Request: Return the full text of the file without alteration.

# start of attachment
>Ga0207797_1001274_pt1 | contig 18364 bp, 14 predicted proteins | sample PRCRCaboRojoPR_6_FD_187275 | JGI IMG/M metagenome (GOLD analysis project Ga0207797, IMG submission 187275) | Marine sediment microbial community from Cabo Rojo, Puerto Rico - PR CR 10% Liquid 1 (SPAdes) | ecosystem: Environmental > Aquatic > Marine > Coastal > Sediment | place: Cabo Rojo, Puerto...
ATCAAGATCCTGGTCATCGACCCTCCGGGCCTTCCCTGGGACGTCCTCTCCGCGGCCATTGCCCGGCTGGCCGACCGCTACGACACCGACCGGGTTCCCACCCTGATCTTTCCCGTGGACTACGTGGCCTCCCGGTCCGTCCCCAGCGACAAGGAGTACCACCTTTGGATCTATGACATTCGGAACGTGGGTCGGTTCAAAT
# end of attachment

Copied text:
>Ga0207797_1001274_pt1 | contig 18364 bp, 14 predicted proteins | sample PRCRCaboRojoPR_6_FD_187275 | JGI IMG/M metagenome (GOLD analysis project Ga0207797, IMG submission 187275) | Marine sediment microbial community from Cabo Rojo, Puerto Rico - PR CR 10% Liquid 1 (SPAdes) | ecosystem: Environmental > Aquatic > Marine > Coastal > Sediment | place: Cabo Rojo, Puerto...
ATCAAGATCCTGGTCATCGACCCTCCGGGCCTTCCCTGGGACGTCCTCTCCGCGGCCATTGCCCGGCTGGCCGACCGCTACGACACCGACCGGGTTCCCACCCTGATCTTTCCCGTGGACTACGTGGCCTCCCGGTCCGTCCCCAGCGACAAGGAGTACCACCTTTGGATCTATGACATTCGGAACGTGGGTCGGTTCAAAT